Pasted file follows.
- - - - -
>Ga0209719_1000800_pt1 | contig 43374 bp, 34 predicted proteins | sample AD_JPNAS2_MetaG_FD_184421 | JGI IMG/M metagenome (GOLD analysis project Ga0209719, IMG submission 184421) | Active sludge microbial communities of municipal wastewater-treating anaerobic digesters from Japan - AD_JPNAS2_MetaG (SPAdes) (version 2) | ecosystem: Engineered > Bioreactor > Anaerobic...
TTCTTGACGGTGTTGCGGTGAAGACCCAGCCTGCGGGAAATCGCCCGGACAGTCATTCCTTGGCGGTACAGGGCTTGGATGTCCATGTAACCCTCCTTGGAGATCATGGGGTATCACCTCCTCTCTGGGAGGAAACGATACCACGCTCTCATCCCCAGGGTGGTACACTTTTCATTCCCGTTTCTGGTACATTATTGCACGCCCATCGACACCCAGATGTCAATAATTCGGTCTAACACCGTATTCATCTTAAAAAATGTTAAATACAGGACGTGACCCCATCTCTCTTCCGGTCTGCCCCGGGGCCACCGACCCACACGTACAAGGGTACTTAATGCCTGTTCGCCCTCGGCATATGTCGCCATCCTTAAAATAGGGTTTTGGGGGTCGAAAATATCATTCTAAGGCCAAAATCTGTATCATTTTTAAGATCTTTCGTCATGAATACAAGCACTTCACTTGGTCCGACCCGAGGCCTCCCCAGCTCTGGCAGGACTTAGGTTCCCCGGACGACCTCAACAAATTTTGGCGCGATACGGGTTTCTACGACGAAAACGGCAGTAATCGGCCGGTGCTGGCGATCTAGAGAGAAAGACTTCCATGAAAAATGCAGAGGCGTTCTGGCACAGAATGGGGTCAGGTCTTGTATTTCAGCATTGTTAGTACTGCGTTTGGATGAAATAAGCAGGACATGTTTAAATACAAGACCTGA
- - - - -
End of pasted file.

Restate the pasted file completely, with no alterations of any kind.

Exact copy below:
>Ga0209719_1000800_pt1 | contig 43374 bp, 34 predicted proteins | sample AD_JPNAS2_MetaG_FD_184421 | JGI IMG/M metagenome (GOLD analysis project Ga0209719, IMG submission 184421) | Active sludge microbial communities of municipal wastewater-treating anaerobic digesters from Japan - AD_JPNAS2_MetaG (SPAdes) (version 2) | ecosystem: Engineered > Bioreactor > Anaerobic...
TTCTTGACGGTGTTGCGGTGAAGACCCAGCCTGCGGGAAATCGCCCGGACAGTCATTCCTTGGCGGTACAGGGCTTGGATGTCCATGTAACCCTCCTTGGAGATCATGGGGTATCACCTCCTCTCTGGGAGGAAACGATACCACGCTCTCATCCCCAGGGTGGTACACTTTTCATTCCCGTTTCTGGTACATTATTGCACGCCCATCGACACCCAGATGTCAATAATTCGGTCTAACACCGTATTCATCTTAAAAAATGTTAAATACAGGACGTGACCCCATCTCTCTTCCGGTCTGCCCCGGGGCCACCGACCCACACGTACAAGGGTACTTAATGCCTGTTCGCCCTCGGCATATGTCGCCATCCTTAAAATAGGGTTTTGGGGGTCGAAAATATCATTCTAAGGCCAAAATCTGTATCATTTTTAAGATCTTTCGTCATGAATACAAGCACTTCACTTGGTCCGACCCGAGGCCTCCCCAGCTCTGGCAGGACTTAGGTTCCCCGGACGACCTCAACAAATTTTGGCGCGATACGGGTTTCTACGACGAAAACGGCAGTAATCGGCCGGTGCTGGCGATCTAGAGAGAAAGACTTCCATGAAAAATGCAGAGGCGTTCTGGCACAGAATGGGGTCAGGTCTTGTATTTCAGCATTGTTAGTACTGCGTTTGGATGAAATAAGCAGGACATGTTTAAATACAAGACCTGA